A PR disaster for feminine hygiene company Femfresh developed on the internet this week after their refusal to use the word “vagina” on their facebook page. Femfresh make feminine hygiene wipes – that is, wipes for vaginas, among a range of other products from gels to washes that serve the same purpose. One would expect that a company in the business of selling vagina-related products wouldn’t have any problem with saying the word vagina.
It was not to be. Instead of saying the v-word they took to using a number of words instead of it such as “va jay jay, kitty, nooni, lala, froo froo!” to describe women’s vaginas. It would be interesting to see transcipts of the discussions of their marketing meetings where that decision was made.
Their Facebook page, which has now been deleted as a result of the uproar, was aghast with comments from rightfully disgruntled women who took umbrage with the fact that the Femfresh felt the need to give their vagina a new, rather infantilised, and for many insulting, name. The Facebook page showed an image of a woman at a festival under which someone added the most wonderful comment;
“I can’t go to any festivals! I’ll be too busy sitting at home crying about the embarrassing smell of my shame-shame.”
It generated a very interesting discussion on various blogs about why women took offence to the Femfresh idea that there was something offensive about the word ‘vagina’ and why it really didn’t need another name because the word ‘vagina’ was sufficient in itself.
The thing is though; nobody should be really surprised that Femfresh would consider that the word ‘vagina’ is too offensive to use on their facebook page and that a more sanitised word should be employed instead. Their whole business is based on the premise that vaginas are inherently offensive and in need of sanitising -coincidentally, women have the opportunity to make their genitals less offensive if they buy Femfresh products to wash themselves with. It wouldn’t do to let women believe that their genitals are pretty much fine in their natural state.
This is about sending women a message that female bodies, where they are not aided by products that alter their natural state, be it their skin colour, hair levels, or ph balance for that matter, are unfeminine and unnatural and it is imperative that women engage in the alteration and self-regulation of their own bodies. To just wash normally, according to Femfresh, would not be hygienic enough, despite being contrary to all known medical evidence, so one must buy their product and do something extra. Where is Foucault when you need him?
There are rules within patriarchal capitalism and women who do not conform to the self-regulation of the body must be painted as being abnormal lest it threaten the sales of body-altering products. Although she wrote on the issue of weight, it’s rather similar to philosopher Elizabeth Grosz’s idea that women’s bodies in their natural state in Western societies are construed as being uncontained, uncontrolled and dangerous to a Western Patriarchal order. The woman’s body is positioned as being in need of control when in its natural state – almost as if it possesses a formlessness and disorder that threatens the order of patriarchy if left untamed. A body in no need of “untaming” would have no need for the purchase of commodities to tame it, and where would that leave capitalism?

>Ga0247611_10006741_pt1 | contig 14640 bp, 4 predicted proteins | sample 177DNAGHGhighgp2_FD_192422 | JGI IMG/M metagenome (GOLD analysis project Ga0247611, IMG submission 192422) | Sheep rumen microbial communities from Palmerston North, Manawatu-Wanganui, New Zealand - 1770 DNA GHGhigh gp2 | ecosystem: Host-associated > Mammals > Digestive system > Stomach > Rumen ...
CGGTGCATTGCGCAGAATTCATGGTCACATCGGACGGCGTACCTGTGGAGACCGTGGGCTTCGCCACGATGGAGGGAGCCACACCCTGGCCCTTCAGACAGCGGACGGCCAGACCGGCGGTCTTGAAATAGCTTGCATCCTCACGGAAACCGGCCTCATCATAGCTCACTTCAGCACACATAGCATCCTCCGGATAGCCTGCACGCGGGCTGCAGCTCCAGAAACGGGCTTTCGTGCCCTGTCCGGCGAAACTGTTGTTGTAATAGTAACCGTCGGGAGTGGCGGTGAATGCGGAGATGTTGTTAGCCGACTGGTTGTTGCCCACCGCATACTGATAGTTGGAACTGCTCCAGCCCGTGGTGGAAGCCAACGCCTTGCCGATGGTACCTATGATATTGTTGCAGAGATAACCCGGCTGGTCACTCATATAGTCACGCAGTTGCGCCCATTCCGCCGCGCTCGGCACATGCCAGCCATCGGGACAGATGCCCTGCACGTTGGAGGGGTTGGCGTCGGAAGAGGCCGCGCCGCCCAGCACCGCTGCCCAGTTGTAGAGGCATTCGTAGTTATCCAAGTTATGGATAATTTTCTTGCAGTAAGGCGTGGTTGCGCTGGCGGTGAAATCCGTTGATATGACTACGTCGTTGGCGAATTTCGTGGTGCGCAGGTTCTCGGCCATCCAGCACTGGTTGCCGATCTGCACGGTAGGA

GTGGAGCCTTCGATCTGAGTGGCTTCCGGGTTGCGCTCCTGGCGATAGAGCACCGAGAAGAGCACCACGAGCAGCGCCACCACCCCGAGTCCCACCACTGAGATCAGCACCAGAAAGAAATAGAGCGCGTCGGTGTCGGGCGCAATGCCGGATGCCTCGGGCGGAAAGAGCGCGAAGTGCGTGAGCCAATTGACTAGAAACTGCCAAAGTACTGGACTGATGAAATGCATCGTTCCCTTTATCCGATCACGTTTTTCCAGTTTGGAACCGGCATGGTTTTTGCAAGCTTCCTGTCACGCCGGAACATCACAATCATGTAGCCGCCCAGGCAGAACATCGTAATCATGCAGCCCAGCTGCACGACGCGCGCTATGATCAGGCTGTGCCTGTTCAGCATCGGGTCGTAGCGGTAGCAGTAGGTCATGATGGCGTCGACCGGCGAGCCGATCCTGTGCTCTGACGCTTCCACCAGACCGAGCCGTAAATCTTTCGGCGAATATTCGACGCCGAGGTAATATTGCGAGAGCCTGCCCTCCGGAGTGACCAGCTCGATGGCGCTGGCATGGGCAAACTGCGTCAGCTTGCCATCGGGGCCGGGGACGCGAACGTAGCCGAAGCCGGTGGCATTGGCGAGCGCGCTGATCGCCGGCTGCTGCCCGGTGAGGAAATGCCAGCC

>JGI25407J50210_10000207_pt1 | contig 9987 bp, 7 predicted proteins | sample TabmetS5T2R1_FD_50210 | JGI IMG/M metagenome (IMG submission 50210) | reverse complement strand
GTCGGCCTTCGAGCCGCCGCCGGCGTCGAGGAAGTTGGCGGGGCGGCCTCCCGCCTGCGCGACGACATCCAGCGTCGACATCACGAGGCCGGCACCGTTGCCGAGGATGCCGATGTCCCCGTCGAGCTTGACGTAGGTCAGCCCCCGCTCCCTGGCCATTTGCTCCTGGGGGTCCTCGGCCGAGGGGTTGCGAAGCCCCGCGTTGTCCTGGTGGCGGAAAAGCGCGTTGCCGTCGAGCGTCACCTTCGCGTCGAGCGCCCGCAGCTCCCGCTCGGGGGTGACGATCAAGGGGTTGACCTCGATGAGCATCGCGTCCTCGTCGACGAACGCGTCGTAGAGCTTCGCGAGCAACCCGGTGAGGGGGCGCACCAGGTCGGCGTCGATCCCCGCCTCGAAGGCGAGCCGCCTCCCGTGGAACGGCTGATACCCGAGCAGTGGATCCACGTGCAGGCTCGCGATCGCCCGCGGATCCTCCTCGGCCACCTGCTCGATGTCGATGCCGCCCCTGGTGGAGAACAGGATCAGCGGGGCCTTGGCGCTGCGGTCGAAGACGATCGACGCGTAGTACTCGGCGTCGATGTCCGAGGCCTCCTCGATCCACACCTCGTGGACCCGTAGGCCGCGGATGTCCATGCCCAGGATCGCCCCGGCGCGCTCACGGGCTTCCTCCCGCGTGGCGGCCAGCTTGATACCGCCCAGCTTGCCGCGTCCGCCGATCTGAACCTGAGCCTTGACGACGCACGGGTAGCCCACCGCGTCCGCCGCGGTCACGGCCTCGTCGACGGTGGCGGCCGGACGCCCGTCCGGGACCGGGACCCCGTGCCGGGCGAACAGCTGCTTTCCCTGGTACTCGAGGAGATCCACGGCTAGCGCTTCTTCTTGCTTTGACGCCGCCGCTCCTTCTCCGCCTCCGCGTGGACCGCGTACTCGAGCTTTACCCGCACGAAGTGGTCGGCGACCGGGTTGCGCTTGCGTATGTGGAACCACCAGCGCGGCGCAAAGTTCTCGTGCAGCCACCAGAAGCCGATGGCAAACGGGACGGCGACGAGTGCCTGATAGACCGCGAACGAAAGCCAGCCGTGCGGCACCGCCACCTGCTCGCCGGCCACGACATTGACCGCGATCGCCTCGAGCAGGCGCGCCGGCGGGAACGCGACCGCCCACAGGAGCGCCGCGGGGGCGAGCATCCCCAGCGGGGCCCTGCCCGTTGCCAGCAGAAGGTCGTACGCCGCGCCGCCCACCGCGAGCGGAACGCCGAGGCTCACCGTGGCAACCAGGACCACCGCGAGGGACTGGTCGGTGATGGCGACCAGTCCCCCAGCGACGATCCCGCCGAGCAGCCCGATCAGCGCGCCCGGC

Medical discourse decides what is healthy, and Femfresh (as well as other companies selling similar products) have attempted to appropriate the ability to control the “ph balance” of a vagina despite the fact that the vagina is self-regulating when it comes to its ph balance. But products sell much faster when you convince people that it’s for the good of their health.
There are many similarities to the marketing of these products and menstruation products. Simone De Beauvoir wrote about the idea of shame attached to the female body as far back as 1949;
“It is not easy to play the idol, the fairy, the faraway princess when one feels a bloody cloth between one’s legs”.
And even today despite its normality (for the majority of cis-women at least) menstruation or even the natural and normal activity of what goes on between a woman’s legs is deemed to be a tainted aspect of femininity that she must keep hidden and secret at all times – because any other party’s knowledge of it would damage her femininity.
Advertisements for Femfresh style hygiene products as well as menstrual products depict the unattended woman’s genitals as a threat to the traditional image of femininity. Even the packaging for the products is specifically designed so as to be “discrete” and the secrecy of compliance with menstrual etiquette serves to reinforce to women their status as objects, and not as humans. This type of grooming is portrayed by these companies as a method for women to self-improve on the way to self-fulfilment; liberation will be found in the idealised body type – you must look a certain way, and you must smell a certain way. As they frame it, to not engage in this practice is to let yourself go and for a woman – according to the terms of patriarchal capitalism – to let yourself or your body go is to reject womanhood itself.
Thus self-improvement can be achieved, but it must be purchased by using more products and spending more money. For Femfresh the process is not an optional extra – it is about being healthy and maintaining a ph balance after all – it is about paying to bring the body to a state of normality as they have defined it and rescinding the body’s own control of itself.